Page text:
I should have seen it coming; the fall that inevitably follows upon the rise. Yesterday, I found out the hard way that I am not capable of going through life as if I never get used up. I had been on the university campus all day, hauling along my newly purchased notebook. I was starting to wonder why I had bought it in the first place. In the afternoon I noticed how it was draining my energy both physically and mentally. When I was finally ready to begin the most backbreaking part of the day - the trip homeward - I became aware of the fact that I had lost my jacket somewhere. From your own experience you might know how devastating that is when you're all dead beat and worn-out. It can break a person. It is the straw that breaks the camel's back. The misfortune resulted in a vain search for the lost item, still dragging along a heavy box and three bags - but my jacket was nowhere to be found. I suppose that was to be expected, but the fact that I was not succeeding in my desperate quest still hit me hard. Hope can be a cruel thing. There was another event that surprised me, although this too was to be expected. It involved a car in my proximity, moving at considerable speed, its driver yelling at me and - this is important - a traffic light that had turned to red quite some time before my arrival. I wasn't thinking too clearly, obviously. This depressed mood of mine could be dangerous, I thought to myself. Life-threatening even. And so I tried to cheer myself up. Thinking about the poor children in Africa actually helped this time. What was I thinking, getting all upset about a tiring day (week, actually) and a lost jacket? I guess it just took me by surprise - getting used up. The last drop made the cup run over. In the dutch language, the proverb speaks of a bucket. But even empty swimming pools will flood once the rain refuses to stop. Everyone gets used up once in a while, and all we can do is wait for the sun to break through the clouds. Fortunately I live in a country where it never rains for long. And I'm not even talking about the weather.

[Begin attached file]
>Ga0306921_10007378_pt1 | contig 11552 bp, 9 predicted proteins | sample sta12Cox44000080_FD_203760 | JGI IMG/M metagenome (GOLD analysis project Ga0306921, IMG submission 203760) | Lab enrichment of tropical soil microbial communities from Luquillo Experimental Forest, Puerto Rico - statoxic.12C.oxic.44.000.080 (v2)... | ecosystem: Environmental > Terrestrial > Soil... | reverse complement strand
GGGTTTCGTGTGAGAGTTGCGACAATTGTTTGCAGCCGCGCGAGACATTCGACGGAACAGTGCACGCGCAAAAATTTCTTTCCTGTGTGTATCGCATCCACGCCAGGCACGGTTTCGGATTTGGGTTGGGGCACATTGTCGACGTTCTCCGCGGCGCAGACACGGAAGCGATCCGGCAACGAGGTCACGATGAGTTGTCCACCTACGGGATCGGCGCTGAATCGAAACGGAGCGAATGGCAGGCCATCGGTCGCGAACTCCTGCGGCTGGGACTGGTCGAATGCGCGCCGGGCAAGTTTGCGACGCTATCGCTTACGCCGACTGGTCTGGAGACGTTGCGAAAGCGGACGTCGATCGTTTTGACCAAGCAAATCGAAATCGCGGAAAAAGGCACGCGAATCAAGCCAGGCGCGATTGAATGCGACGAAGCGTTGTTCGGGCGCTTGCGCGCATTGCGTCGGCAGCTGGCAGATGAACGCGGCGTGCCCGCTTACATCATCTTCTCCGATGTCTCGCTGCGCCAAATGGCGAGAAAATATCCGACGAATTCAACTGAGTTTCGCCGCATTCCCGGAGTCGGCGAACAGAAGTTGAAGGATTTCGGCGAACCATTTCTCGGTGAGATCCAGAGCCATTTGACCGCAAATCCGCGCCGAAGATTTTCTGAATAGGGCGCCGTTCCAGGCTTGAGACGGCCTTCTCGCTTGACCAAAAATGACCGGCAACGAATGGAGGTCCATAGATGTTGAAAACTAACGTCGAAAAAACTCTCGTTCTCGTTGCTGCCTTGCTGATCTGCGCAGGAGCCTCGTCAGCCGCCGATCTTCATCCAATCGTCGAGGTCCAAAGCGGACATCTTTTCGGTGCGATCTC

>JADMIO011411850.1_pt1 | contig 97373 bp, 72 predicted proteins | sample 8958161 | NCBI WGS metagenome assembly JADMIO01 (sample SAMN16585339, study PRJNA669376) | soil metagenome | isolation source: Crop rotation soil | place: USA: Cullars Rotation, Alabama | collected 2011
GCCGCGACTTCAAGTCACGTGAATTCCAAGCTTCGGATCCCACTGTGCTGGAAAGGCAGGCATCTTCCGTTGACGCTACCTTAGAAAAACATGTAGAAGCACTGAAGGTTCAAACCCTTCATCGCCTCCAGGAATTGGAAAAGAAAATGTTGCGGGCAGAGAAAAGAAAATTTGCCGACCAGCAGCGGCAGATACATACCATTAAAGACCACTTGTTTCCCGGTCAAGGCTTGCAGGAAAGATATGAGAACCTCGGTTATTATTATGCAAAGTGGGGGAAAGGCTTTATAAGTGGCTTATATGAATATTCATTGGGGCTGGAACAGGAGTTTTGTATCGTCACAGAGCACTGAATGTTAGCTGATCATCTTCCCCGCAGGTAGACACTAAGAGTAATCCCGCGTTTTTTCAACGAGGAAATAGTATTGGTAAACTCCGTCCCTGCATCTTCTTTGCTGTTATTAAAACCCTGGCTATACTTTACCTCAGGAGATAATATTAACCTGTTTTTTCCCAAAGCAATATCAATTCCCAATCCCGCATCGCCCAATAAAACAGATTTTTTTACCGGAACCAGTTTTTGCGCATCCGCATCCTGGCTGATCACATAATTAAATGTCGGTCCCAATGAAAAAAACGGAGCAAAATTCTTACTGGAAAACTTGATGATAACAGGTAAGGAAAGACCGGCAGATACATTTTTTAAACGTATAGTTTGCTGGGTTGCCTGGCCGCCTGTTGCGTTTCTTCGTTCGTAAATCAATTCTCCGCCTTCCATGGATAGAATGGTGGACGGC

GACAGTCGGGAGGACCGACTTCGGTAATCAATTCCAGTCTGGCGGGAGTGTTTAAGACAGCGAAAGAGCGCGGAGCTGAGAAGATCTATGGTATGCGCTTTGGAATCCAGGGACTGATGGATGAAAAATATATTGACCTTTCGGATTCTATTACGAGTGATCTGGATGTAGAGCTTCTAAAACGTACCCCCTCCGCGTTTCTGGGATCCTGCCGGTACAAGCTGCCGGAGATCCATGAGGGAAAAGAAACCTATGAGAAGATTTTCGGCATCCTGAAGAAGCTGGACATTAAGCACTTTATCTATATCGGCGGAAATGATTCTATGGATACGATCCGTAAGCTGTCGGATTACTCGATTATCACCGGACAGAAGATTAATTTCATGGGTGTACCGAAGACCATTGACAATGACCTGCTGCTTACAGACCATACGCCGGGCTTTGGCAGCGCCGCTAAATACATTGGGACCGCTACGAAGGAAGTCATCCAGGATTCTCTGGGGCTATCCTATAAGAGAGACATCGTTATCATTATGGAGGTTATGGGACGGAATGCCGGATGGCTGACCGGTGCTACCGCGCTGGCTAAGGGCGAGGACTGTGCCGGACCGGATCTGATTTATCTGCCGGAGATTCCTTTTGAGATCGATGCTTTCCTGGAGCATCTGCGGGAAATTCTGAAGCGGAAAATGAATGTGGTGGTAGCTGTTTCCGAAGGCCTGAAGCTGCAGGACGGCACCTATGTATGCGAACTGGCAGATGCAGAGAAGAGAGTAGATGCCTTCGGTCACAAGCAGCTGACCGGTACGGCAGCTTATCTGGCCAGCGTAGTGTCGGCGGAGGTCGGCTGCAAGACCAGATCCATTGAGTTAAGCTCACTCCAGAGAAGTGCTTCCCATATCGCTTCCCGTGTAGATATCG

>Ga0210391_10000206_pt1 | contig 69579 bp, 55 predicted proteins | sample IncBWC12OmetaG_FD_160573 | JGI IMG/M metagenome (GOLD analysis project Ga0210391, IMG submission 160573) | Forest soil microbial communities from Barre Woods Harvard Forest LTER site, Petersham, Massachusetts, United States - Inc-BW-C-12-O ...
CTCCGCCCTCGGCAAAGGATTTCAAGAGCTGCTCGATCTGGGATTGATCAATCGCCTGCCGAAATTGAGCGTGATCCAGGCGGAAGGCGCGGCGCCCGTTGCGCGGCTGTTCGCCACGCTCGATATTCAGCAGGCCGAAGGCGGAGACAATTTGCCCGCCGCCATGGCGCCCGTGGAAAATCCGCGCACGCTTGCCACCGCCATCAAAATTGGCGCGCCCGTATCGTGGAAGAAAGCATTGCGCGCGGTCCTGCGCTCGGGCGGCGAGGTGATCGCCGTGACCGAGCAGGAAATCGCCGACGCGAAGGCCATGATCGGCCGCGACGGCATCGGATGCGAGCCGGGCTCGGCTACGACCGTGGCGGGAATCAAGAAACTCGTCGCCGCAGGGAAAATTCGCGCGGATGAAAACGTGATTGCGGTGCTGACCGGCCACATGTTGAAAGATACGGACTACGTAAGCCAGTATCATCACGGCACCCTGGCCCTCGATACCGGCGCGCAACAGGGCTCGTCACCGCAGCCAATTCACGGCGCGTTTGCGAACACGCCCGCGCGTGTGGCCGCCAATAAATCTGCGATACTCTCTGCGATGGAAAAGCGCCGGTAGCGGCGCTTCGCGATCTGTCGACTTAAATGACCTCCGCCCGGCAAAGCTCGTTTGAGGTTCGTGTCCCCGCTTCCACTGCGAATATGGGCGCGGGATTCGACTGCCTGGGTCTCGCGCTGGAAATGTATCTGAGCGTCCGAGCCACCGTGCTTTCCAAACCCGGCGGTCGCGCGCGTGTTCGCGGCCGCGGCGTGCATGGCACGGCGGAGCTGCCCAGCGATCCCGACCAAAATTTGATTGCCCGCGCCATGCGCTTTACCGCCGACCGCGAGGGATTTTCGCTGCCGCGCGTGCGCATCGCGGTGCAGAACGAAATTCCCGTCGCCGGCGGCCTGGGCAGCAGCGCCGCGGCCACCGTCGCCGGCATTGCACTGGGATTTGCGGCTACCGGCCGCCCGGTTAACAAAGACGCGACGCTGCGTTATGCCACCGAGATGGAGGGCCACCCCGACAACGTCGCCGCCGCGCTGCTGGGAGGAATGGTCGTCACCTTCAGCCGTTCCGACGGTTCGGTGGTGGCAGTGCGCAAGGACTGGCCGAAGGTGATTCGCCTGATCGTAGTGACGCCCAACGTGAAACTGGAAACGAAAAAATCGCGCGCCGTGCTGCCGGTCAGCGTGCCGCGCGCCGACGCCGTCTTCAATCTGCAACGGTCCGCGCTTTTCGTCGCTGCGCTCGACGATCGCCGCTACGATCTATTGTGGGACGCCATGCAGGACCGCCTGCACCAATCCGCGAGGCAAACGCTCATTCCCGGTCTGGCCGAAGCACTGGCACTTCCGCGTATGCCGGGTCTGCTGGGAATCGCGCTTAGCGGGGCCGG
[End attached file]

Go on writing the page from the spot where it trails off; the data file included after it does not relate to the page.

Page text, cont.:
Tuesday, September 12

Nec plus ultra

January 30 1774 in the Amundsen Sea. The ship Resolution, commanded by explorer James Cook in search of the mythical Terra Australis, reaches its most southern point. It was the first ship that had ever sailed this far towards the South Pole. But which person traveled furthest south? This question was the subject of a - no doubt entertaining - debate between two crew members. When the Resolution was about to change course and turn back to the north, the English explorer George Vancouver climbed to the very end of the bowsprit and declared: "Nec plus ultra!", a Latin phrase which literally means 'nothing more beyond'. Surely the person at the very front of the ship had gone furthest south? But the Swedish botanist Anders Sparman stated that he had been furtest south, because he was in Cook's cabin at the back of the ship when the ship made its turn. And a ship always sails backwards for a short period of time before choosing its new course, Sparman reckoned.

I don't know who was right that day, but it is not of great importance. James Cook and his crew had been pushing back colossal borders on the entire journey. In the next half a century, nobody would equal the accomplishment of the Resolution and its men - to sail further to the South Pole than anyone had done before.

Sunday, September 10

Saturday, September 9


suc‧cess 1. the favorable or prosperous termination of attempts or endeavors. 2. the attainment of wealth, position, honors, or the like.